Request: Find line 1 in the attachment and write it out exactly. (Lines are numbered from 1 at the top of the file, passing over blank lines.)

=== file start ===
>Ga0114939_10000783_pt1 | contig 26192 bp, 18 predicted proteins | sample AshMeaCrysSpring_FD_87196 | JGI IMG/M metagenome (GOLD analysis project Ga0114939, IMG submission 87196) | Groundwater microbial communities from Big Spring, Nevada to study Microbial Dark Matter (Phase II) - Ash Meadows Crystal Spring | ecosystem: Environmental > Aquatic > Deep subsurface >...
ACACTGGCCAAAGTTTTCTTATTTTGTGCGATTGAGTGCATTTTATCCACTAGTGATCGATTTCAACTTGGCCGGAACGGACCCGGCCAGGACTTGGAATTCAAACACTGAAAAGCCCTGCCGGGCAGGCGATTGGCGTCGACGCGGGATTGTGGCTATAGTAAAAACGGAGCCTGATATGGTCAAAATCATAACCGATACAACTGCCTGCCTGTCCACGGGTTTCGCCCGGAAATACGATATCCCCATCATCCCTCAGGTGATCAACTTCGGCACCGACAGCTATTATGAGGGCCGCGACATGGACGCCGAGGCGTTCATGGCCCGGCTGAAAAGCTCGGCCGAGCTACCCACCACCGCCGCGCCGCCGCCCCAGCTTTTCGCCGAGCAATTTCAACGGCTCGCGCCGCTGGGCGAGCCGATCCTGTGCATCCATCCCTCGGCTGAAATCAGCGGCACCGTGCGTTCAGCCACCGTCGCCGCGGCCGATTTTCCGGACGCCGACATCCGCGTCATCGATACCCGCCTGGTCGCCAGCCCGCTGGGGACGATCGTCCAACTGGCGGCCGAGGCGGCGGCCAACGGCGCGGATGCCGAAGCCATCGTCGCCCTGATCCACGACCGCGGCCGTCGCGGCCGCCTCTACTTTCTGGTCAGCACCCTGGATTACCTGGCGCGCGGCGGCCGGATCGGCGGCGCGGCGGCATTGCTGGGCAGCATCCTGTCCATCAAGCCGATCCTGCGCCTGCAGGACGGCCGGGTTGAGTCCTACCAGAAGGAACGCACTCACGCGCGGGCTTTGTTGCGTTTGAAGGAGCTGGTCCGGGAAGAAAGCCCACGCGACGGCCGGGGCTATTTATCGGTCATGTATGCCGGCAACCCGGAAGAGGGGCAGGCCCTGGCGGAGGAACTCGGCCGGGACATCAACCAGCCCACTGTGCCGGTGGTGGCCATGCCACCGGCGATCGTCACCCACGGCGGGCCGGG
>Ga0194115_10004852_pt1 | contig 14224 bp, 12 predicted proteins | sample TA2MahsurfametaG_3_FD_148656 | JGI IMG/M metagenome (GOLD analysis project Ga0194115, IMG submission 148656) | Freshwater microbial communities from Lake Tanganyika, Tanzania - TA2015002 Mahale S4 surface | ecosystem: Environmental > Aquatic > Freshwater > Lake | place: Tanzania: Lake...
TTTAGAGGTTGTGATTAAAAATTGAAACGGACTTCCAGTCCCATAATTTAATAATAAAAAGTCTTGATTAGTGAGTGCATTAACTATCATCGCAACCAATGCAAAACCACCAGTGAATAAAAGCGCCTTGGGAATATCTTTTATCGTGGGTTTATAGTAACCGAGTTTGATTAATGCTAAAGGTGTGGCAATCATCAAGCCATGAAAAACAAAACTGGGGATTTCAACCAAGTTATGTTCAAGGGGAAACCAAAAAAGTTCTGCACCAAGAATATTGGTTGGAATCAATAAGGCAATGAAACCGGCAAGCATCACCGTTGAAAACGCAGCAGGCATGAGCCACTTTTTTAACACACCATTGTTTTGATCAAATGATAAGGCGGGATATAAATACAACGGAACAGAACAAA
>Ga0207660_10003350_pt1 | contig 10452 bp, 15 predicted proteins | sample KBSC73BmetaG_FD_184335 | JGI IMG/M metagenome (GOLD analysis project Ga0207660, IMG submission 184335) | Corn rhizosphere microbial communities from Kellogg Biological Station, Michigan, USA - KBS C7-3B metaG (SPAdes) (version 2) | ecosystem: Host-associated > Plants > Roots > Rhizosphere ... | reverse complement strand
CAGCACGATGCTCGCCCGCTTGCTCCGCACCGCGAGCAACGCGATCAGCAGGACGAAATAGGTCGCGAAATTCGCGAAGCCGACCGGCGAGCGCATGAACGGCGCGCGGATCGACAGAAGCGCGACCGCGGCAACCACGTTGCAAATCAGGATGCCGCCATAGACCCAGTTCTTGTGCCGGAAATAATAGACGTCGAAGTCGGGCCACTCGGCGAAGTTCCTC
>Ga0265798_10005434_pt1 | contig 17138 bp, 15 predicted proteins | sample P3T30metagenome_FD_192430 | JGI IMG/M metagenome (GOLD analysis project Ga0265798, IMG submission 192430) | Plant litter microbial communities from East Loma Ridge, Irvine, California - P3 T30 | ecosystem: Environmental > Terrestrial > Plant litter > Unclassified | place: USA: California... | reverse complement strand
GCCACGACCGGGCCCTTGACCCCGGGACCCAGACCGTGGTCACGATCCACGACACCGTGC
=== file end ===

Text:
>Ga0114939_10000783_pt1 | contig 26192 bp, 18 predicted proteins | sample AshMeaCrysSpring_FD_87196 | JGI IMG/M metagenome (GOLD analysis project Ga0114939, IMG submission 87196) | Groundwater microbial communities from Big Spring, Nevada to study Microbial Dark Matter (Phase II) - Ash Meadows Crystal Spring | ecosystem: Environmental > Aquatic > Deep subsurface >...